For this reason, the model can be reused by interchanging the port direction in the subcircuit’s netlist. The SPICE circuit simulation of the final assembly model reveals excellent correlation in both the time and frequency domains shown in Figure 2.
Figure 2. Time- and Frequency-Domain Correlation of the Model Assembly
Click here to see larger image
Once an accurate model is created, it can be used to predict an eye diagram and S-parameters for the cable under test. To extract two-port S-parameters and an eye diagram, both TDR and TDT responses of the HDMI cable model are required.
By the definition of S-parameters, the response is measured when all ports are terminated with matched terminations.4 This is simply done by changing the termination impedance in the composite model and simulating the response. The SPICE-simulated TDR/T waveforms then are used to compute S-parameters.
Fully Coupled Modeling Of the HDMI Cable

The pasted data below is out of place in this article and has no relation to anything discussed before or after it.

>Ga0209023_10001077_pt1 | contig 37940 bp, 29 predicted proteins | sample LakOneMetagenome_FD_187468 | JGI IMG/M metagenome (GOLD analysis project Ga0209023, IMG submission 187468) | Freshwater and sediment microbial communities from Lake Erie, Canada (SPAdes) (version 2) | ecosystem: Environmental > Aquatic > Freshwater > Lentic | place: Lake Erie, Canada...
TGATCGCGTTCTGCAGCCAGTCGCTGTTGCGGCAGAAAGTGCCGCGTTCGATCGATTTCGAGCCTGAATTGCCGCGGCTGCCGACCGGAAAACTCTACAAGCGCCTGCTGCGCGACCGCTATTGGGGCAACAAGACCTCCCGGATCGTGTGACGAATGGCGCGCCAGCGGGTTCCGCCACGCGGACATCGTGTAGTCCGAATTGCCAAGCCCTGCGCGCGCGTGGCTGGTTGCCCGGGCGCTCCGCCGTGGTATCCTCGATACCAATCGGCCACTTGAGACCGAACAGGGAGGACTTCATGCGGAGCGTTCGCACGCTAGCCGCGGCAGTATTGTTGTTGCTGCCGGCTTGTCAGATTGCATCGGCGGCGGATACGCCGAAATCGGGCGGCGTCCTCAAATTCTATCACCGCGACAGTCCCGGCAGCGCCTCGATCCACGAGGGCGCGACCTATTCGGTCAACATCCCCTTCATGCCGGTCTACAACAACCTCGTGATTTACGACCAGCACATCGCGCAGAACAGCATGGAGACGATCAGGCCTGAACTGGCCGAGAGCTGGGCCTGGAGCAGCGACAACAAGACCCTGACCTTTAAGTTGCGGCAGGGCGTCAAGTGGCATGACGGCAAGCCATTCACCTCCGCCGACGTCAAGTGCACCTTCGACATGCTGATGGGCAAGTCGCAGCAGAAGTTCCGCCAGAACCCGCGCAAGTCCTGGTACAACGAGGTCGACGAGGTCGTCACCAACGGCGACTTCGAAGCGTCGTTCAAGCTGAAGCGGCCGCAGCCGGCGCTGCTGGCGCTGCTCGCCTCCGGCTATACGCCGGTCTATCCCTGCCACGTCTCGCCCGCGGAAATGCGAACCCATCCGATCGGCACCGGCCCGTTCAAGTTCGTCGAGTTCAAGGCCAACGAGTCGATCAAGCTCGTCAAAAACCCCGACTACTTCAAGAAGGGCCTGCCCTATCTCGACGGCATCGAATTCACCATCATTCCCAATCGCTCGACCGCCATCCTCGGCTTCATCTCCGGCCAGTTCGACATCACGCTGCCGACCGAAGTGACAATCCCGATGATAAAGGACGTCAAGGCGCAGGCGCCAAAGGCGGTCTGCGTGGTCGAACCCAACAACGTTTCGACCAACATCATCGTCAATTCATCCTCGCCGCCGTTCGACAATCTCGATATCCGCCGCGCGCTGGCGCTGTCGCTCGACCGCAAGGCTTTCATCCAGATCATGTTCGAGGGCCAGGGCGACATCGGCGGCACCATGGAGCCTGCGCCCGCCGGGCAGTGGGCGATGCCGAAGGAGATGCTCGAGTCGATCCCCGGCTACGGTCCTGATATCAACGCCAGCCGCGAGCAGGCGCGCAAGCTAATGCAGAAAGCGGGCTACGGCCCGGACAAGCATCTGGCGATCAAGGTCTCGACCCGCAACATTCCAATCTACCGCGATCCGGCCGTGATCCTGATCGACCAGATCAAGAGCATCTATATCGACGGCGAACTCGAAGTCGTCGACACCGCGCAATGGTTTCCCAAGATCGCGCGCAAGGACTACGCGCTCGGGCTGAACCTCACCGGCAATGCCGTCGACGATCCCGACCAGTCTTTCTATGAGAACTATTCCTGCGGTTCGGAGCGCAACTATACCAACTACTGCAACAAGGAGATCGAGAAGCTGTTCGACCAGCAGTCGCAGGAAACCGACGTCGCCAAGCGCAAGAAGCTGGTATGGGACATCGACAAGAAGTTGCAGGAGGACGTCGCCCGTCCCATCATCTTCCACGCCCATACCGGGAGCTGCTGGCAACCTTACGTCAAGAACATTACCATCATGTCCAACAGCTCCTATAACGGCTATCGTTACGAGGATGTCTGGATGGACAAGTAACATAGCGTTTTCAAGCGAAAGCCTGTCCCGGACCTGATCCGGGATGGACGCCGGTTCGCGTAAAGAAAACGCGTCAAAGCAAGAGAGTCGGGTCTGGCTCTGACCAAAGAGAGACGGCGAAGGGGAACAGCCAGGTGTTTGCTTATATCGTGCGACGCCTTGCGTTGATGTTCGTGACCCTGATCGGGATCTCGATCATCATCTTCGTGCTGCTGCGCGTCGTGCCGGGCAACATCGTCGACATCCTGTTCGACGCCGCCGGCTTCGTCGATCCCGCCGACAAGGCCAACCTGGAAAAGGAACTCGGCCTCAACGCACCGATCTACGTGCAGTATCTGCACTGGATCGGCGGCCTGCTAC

Although a differential model can be used efficiently in the system’s simulations, a fully coupled model provides more accurate representation of a device’s performance. Signals that propagate on differential lines can be decomposed into even- and odd-mode components. So, if the model is capable of accurately capturing these two modes of propagation, then any signaling can be accurately represented in circuit simulations.
Separate models for the reflections and losses must be created first, then combined into one model assembly. After the coupled models are built, they have to be compared with measurements in both modes of propagation.
The measurements should include both even- and odd-mode responses, and the models can be built based on TDR only or on TDR and TDT measurements. In this example, the model is built assuming the minimum availability of the measurement equipment, that is, differential TDR capability only.